Characterisations are rich in noir traditions, a protag whose past is back to bite him, a slinky femme fatale, a dutiful wife in the dark, and villains of substance. Be it Gomez's weasel Commie boss stomping around like a malevolent tyrant or Talman's fairground working hit-man for hire, the latter with a dress code as mirthful as it is strangely unnerving, the baddies offer up some sort of balance in a screenplay that's not sure where it ideally stands. The violence hits hard, with shocking deaths, and in good dark noir style the finale holds court for the right reasons.

Add in a cast who don't let anyone down and the great Musuraca showing his photographic skills (though not as much as we would like), then it's a more than decent viewing experience. But the proviso is that you do have to let the propaganda go above your head to get to those decent rewards. 6/10


The Spikeopath - Hospital Number 217

Re: The Woman on Pier 13 (1949)

This movie is still on my list. As you say the cast sounds great but these Red Scare movies can be quite funny. Have you seen I Was a Communist for the FBI? It's a mediocre film that suffers from the blandness of its leading man, Frank Lovejoy, but interesting nevertheless as a document of its time.

Jessica Rabbit
"I'm not bad. I'm just drawn that way."

Re: The Woman on Pier 13 (1949)

No not seen that one Jess. It's one of those that I will record if it shows up on one of the UK freeview chans, I have known of it for a while but haven't wanted to source it.

The Spikeopath - Hospital Number 217

Re: The Woman on Pier 13 (1949)

It's on youtube, the print is very good too. Not a must-see but check it out.

Jessica Rabbit
"I'm not bad. I'm just drawn that way."

Re: The Woman on Pier 13 (1949)

I agree with your 6/10 rating. The cast, photography and noirishness are all admirable, but, like most "message" pictures, the heavy-handed preachiness tends to dilute the film's overall effectiveness. I wind up being irritated instead of becoming convinced that their cause is a good one.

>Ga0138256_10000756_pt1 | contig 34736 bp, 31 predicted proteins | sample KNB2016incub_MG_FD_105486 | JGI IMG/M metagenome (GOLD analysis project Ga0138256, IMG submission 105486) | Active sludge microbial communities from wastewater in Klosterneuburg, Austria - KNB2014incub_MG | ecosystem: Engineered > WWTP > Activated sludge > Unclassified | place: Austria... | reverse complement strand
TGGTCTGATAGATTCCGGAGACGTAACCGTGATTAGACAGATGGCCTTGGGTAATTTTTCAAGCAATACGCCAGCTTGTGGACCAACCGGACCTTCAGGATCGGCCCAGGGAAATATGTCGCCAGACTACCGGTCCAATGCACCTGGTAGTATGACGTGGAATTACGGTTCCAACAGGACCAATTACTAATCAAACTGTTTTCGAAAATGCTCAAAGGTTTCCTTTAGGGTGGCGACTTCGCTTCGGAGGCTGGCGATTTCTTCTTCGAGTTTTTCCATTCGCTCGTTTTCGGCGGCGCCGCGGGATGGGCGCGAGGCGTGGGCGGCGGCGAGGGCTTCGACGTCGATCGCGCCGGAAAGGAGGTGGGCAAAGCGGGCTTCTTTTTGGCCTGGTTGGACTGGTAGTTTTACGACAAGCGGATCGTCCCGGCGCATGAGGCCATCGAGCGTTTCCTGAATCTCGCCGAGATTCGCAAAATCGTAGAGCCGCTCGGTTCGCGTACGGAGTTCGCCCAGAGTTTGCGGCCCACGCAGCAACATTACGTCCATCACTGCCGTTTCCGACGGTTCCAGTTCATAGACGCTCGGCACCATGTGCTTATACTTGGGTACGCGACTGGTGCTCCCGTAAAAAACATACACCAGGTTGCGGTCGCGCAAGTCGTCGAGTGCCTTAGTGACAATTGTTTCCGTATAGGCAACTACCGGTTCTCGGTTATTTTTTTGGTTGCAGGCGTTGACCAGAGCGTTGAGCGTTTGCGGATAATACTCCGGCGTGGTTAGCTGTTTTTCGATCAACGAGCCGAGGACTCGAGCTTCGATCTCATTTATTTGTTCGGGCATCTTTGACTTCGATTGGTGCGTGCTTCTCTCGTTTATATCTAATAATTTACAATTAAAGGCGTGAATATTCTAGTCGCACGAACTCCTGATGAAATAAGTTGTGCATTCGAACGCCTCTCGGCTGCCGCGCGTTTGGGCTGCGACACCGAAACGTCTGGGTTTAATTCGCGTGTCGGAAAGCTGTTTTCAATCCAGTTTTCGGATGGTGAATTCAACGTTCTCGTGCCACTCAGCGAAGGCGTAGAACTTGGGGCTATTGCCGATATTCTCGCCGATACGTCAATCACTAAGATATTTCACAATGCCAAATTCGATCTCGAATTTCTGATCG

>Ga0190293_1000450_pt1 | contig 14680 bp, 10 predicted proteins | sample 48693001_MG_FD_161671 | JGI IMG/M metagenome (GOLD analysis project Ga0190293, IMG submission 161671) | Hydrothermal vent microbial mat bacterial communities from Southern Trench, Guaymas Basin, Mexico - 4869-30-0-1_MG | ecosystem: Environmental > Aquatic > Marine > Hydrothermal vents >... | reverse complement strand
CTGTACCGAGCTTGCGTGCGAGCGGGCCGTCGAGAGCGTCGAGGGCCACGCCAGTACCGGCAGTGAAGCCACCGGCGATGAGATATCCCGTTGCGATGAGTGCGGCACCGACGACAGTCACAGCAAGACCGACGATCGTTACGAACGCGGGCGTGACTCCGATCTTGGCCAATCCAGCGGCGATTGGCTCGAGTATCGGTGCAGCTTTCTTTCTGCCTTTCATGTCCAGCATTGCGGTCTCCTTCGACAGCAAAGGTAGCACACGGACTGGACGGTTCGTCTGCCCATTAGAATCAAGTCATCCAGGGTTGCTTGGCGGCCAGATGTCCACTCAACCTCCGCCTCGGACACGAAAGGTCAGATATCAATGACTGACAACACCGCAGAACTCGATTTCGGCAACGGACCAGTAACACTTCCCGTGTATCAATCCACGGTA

Re: The Woman on Pier 13 (1949)

It's weird because at the midpoint the pic isn't sure if it should be an uoltimate message movie or not. An interesting film though and I'm glad I watched it. Hell it's got Robert Ryan in it, that's enough for me.

The Spikeopath - Hospital Number 217

Red Menaces

Fair review, Spike. Thanks. I've seen The Woman On Pier 13 just once, was amazed that it played as well as it did, as I was aware of its original title. It's a pity, IMO, that they air it under the other title, as I love its original exploitation title I Married A Communist, but it isn't a fair world, is it?

That the movie becomes in its second half almost like a Warners crime picture from the 30s works in its favor. If you substitute Mob with Reds that's exactly how it play. Love those big black cars they drive. Robert Ryan was stronger than I expected in the lead, and overall the cast was game. Thomas Gomez was good as the chief bad guy yet I wonder what the movie would be like, if it would be better known and more popular, if RKO had cast Raymond Burr in that role instead.

BTW, have you ever seen the Republic entry in the anti-Communist sweepstakes, The Red Menace? The ads for it, which I have seen, make it look like a real corker. I've never seen it even listed on a TV schedule. There's even a black guy in a prominent role in that one, unusual for the time (1949), as sagebrush studio Republic wasn't the kind of place I'd expect to be a big tent in any genre, least of all the anti-Red one.

Re: Red Menaces

Never heard of The Red Menace, had to look it up. Sounds like a bottom-of-the-barrel cheapo, with actors I have never even heard of, and I thought I know my B, C and D actors. The lead actress was married to Edward Tierney for a while apparently.

Jessica Rabbit
"I'm not bad. I'm just drawn that way."

Republic

I have a sneaking fondness for Republic B pictures of the Red Menace era, those with contemporary settings. The studio seemed to be aiming, for a few years, to go mainstream, was making A level features and producing lower budgeted films that appeared to be designed to compete with similar pictures from the major studios. Some are much better than they seem based on their titles, casts and directors. Lead actor, Robert Rockwell, was sort of their B Glenn Ford, and competent enough, is best remembered for playing Mr. Boynton on the TV series Our Miss Brooks. Director R.G. Springsteen was a real pro, mostly known for westerns. Production values at Republic were the best of all the small studios. But if you're not a fan of offbeat little movies by all means keep away.